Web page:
the Correct Uses of 'He' and 'His'
'He' and 'his' are two examples of gender-specific words in the English language. One is a personal pronoun, the other is a possessive determiner and pronoun.
He vs. His
'He' and 'his' are both pronouns, with a slight difference. 'His' can also be a determiner.
'He' is the subject pronoun that represents the masculine person or animal or an unidentified person who does the action of the verb.
Male Person or Animal
'He' is the third person singular subject pronoun. As the name suggests, subject pronouns represent a male person already mentioned that does the action of the verb.
Instead of repeating the noun 'Brian', we used 'he' to avoid repetition.
'He' can also refer to a male animal especially with pet animals that the speaker wants to show a deeper connection to the animal.
Person with Unidentified or Unknown Gender
'He' can refer to a person in general, either we don't know male or female or we don't want to specifically state their gender.
Gender Specific Pronouns
In the past, 'he' was used to refer to both men and women. But now, many consider this unacceptable. The better choice is to use the singular 'they' after everybody, everyone, anybody, anyone, somebody, someone, etc.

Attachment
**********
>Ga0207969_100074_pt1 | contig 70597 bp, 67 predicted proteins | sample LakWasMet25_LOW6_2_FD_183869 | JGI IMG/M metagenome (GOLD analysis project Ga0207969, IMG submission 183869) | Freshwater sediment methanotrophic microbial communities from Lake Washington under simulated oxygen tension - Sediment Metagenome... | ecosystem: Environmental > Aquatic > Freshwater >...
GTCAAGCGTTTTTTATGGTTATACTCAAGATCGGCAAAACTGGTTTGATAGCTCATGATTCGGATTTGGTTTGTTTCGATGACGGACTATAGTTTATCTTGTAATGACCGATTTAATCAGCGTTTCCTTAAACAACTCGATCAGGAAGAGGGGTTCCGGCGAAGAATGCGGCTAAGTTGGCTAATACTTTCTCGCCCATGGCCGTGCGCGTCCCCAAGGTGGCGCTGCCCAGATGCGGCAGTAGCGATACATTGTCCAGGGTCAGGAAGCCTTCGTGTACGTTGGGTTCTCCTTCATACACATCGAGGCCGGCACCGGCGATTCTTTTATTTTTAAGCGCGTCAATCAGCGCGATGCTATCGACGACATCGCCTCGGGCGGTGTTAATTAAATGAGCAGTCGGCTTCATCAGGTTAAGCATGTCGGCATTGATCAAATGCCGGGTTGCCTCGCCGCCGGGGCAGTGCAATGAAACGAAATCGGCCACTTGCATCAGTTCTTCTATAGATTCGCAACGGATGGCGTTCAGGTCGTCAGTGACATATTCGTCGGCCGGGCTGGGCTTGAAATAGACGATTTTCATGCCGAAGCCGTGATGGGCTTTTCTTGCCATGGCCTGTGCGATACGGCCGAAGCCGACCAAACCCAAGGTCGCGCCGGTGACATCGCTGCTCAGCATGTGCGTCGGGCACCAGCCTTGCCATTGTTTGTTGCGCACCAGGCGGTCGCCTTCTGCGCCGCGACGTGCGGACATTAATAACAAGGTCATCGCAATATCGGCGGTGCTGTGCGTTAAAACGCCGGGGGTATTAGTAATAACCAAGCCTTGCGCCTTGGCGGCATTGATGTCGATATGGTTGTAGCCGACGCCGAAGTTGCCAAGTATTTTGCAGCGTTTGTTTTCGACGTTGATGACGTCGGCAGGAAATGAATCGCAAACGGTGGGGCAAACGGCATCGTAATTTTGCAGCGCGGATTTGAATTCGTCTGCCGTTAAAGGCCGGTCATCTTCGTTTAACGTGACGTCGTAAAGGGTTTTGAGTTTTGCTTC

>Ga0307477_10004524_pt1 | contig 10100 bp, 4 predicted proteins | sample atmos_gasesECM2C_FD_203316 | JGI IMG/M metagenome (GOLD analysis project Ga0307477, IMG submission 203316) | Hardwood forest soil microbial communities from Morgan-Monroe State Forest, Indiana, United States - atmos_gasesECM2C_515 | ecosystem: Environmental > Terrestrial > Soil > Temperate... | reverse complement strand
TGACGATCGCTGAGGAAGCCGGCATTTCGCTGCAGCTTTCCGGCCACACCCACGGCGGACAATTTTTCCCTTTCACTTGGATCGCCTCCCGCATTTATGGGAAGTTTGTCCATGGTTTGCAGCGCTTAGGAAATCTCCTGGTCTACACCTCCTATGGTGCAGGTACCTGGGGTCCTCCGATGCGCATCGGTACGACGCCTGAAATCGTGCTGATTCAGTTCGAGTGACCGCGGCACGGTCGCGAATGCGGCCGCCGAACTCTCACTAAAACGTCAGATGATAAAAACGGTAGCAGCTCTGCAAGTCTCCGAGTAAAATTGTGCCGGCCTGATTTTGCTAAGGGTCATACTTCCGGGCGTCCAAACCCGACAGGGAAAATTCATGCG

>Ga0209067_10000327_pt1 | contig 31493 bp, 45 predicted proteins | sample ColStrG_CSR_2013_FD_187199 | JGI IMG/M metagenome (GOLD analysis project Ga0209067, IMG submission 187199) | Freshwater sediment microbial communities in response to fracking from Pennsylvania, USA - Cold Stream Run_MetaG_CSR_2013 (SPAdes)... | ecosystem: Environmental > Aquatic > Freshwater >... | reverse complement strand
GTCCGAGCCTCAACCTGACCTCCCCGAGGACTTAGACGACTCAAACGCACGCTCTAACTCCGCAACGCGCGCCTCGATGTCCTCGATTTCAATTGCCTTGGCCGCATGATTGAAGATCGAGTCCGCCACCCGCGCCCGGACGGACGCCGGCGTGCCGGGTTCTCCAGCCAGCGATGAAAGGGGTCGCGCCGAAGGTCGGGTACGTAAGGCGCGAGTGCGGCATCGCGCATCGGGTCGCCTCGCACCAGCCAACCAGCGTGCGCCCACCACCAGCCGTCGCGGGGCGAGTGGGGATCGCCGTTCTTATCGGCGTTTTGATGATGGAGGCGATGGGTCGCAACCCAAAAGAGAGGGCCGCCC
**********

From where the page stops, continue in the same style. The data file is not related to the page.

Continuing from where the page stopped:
'He' with a capital letter 'H' can refer to God in some religious texts.
Possessive Determiner and Possessive Pronoun
The possessive form of 'he' is 'his'. It talks about a thing, idea, etc. that belongs to a male person or animal who has already been mentioned or is easily identified.
'His' with a capital letter 'H' can also refer to God in some religions.
When we have a noun following 'his', 'his' is a determiner. But when 'his' comes alone in the sentence and there's no noun following it, 'his' is a pronoun. Look at the examples:
'His' is often used to refer to a person that we're not sure is a male or female, or we do not want to express their gender. This happens mostly in formal or written English. But now, many consider this unacceptable. The better choice is to use the singular 'they' after everybody, everyone, anybody, anyone, somebody, someone, etc.
It's better to say, 'somebody left their jacket.'
'His' is used in addressing someone with authority to show courtesy or respect for the person in a higher position or rank.
of + His
When 'his' is preceded by the preposition 'of', it means something that belongs to or is connected with a male person or animal.